Hays boss: Londoners should look outside of the capital for signs of optimism in the UK jobs market

 
Oliver Gill
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The landmark sculpture entitled 'Angel o
The Angel of the North: Hays' chief exec reckons Londoners could do well by looking at the reaction from outside the capital to the Brexit vote (Source: Getty)

London's workers should look beyond the capital for evidence that greenshoots are emerging in the UK jobs market after the meteoric shock of the Brexit vote, the boss of Britain's largest recruitment firm said today.

FTSE 250 firm Hays' today revealed UK revenues fell by 10 per cent in the six months to December.

"Immediately post the EU referendum we had a couple of weeks were activity levels dropped quite markedly," Alistair Cox, the chief executive of Hays, told City A.M.

The 55-year-old said although the London market was hit hardest, with revenues down 15 per cent, other parts of the country had fared much better. Scotland and Northern Ireland figures were broadly flat, while in Wales they were down two or three per cent.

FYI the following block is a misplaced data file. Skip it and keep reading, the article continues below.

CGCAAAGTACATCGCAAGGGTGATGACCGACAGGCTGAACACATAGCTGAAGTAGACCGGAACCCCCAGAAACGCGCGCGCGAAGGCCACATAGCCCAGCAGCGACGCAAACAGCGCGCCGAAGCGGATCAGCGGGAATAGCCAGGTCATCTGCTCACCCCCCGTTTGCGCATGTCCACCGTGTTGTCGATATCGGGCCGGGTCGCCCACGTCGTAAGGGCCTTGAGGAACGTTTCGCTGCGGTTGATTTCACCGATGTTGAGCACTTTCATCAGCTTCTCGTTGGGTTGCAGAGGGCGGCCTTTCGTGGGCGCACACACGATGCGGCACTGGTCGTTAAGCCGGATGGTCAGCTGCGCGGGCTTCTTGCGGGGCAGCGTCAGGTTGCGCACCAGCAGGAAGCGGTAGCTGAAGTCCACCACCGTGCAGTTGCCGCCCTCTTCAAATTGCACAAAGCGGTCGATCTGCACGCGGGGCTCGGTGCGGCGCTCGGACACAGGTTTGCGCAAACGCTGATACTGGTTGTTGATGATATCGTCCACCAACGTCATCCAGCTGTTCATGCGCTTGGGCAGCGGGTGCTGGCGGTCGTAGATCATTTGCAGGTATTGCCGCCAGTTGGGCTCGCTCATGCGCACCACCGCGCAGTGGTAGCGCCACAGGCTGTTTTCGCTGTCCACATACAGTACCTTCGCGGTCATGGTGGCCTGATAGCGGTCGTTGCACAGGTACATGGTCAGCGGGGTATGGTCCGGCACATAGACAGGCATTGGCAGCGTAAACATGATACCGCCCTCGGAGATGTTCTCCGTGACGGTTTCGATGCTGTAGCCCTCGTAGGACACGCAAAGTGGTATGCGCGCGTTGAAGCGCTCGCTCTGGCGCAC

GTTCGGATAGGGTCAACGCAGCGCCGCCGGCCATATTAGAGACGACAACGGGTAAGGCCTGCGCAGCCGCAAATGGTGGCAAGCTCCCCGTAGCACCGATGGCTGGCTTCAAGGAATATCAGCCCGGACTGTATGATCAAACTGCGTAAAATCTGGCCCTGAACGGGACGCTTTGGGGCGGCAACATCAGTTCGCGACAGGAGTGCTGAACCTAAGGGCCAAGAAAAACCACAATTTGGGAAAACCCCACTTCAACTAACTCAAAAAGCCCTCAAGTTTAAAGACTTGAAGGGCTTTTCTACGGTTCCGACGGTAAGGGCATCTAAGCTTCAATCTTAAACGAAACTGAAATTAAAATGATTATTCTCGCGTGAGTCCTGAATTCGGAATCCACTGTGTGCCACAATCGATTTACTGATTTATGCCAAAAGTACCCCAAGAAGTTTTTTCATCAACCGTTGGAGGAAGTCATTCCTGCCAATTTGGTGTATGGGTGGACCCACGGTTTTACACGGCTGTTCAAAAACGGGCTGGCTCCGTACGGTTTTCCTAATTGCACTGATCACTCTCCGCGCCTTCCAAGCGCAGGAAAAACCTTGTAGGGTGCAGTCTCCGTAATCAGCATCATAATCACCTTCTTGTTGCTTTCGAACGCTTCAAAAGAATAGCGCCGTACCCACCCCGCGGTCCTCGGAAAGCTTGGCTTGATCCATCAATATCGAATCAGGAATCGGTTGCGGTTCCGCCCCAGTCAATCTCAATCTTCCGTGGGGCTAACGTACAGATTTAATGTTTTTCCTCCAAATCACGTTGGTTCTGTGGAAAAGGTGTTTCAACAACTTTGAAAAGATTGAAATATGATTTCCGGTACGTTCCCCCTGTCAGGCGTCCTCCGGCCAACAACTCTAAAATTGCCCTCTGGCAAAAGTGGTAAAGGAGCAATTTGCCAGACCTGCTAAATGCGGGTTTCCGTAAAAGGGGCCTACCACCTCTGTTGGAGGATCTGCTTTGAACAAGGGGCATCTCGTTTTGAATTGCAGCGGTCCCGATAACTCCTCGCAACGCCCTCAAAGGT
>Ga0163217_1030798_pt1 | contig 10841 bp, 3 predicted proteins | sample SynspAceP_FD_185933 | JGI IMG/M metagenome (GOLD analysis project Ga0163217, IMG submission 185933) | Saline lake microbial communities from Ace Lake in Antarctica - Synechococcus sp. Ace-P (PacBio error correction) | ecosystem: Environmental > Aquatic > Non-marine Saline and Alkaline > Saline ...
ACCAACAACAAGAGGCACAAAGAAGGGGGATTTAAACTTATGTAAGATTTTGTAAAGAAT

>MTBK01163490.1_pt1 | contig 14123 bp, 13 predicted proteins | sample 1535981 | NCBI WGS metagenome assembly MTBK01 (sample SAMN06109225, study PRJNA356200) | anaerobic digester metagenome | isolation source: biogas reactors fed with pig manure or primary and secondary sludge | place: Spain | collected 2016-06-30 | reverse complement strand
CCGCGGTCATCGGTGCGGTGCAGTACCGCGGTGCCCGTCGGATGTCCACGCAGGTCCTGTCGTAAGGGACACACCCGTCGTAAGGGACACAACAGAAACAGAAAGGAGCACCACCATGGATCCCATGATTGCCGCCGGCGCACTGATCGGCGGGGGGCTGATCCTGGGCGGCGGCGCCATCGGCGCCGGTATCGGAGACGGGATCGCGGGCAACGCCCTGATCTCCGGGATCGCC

Read more: Hays' shares fall after like-for-like profits stutter

He added:

Living in London we can sometimes get carried away with how good and bad things feel, based on what we see.

"London does tend to be a bit of an exaggerated market. When things are good, London is really good. When things are more difficult, London can feel really difficult. And that's what we are witnessing today. As we live and work in London sometimes it can feel like the whole world is talking about the implications of Brexit and how difficult this is going to be.

But when you go out the Midlands, the north, you go out west, Scotland, Northern Ireland people are getting on with things.

Cox was referring to the private sector side of Hays UK business, which represents 75 per cent of operations. He said public sector hiring remained extremely challenging given the current government's tightening of the purse strings.

Read more: Hays understands logic of City firms hiring abroad

Rude health

Although the firm started out in the UK, Hays now generates 75 per cent of its earnings from abroad, and Cox was keen to emphasise the group's headline 17 per cent revenue growth and 10 per cent increase in operating. "We're in rude health," he said.

"Virtually every market around the world is growing, most of them in double-digits."

Read more: London jobs market fades as UK returns to pre-referendum patterns

The figures, however, disappointed the market as shares fell over five per cent in trading. Hays' chief executive was more coy on the reasons for this.

He said: "I never personally try to look at the share price on the day of results."

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